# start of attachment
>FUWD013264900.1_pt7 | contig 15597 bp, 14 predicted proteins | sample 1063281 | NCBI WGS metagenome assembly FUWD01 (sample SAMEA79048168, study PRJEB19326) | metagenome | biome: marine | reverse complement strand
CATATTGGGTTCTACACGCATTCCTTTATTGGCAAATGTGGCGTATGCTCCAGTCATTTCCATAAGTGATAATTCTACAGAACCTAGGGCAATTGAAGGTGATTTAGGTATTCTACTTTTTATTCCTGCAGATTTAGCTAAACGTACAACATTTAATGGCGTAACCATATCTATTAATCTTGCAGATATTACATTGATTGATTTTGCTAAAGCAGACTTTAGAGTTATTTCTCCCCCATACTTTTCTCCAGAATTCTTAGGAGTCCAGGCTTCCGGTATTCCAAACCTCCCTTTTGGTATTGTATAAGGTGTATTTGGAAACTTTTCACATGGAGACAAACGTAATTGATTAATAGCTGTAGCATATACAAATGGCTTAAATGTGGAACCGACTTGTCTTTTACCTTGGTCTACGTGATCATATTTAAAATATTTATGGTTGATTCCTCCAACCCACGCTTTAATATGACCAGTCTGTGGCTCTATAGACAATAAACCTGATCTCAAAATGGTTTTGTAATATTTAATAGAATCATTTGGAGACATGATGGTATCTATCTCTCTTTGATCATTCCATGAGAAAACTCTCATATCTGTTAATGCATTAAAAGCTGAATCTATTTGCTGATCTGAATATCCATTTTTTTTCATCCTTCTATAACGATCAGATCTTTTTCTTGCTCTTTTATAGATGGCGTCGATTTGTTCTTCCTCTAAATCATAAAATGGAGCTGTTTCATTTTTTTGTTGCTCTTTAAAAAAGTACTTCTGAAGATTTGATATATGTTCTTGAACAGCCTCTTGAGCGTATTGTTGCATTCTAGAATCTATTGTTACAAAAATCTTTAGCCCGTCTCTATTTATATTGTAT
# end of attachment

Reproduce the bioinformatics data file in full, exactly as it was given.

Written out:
>FUWD013264900.1_pt7 | contig 15597 bp, 14 predicted proteins | sample 1063281 | NCBI WGS metagenome assembly FUWD01 (sample SAMEA79048168, study PRJEB19326) | metagenome | biome: marine | reverse complement strand
CATATTGGGTTCTACACGCATTCCTTTATTGGCAAATGTGGCGTATGCTCCAGTCATTTCCATAAGTGATAATTCTACAGAACCTAGGGCAATTGAAGGTGATTTAGGTATTCTACTTTTTATTCCTGCAGATTTAGCTAAACGTACAACATTTAATGGCGTAACCATATCTATTAATCTTGCAGATATTACATTGATTGATTTTGCTAAAGCAGACTTTAGAGTTATTTCTCCCCCATACTTTTCTCCAGAATTCTTAGGAGTCCAGGCTTCCGGTATTCCAAACCTCCCTTTTGGTATTGTATAAGGTGTATTTGGAAACTTTTCACATGGAGACAAACGTAATTGATTAATAGCTGTAGCATATACAAATGGCTTAAATGTGGAACCGACTTGTCTTTTACCTTGGTCTACGTGATCATATTTAAAATATTTATGGTTGATTCCTCCAACCCACGCTTTAATATGACCAGTCTGTGGCTCTATAGACAATAAACCTGATCTCAAAATGGTTTTGTAATATTTAATAGAATCATTTGGAGACATGATGGTATCTATCTCTCTTTGATCATTCCATGAGAAAACTCTCATATCTGTTAATGCATTAAAAGCTGAATCTATTTGCTGATCTGAATATCCATTTTTTTTCATCCTTCTATAACGATCAGATCTTTTTCTTGCTCTTTTATAGATGGCGTCGATTTGTTCTTCCTCTAAATCATAAAATGGAGCTGTTTCATTTTTTTGTTGCTCTTTAAAAAAGTACTTCTGAAGATTTGATATATGTTCTTGAACAGCCTCTTGAGCGTATTGTTGCATTCTAGAATCTATTGTTACAAAAATCTTTAGCCCGTCTCTATTTATATTGTAT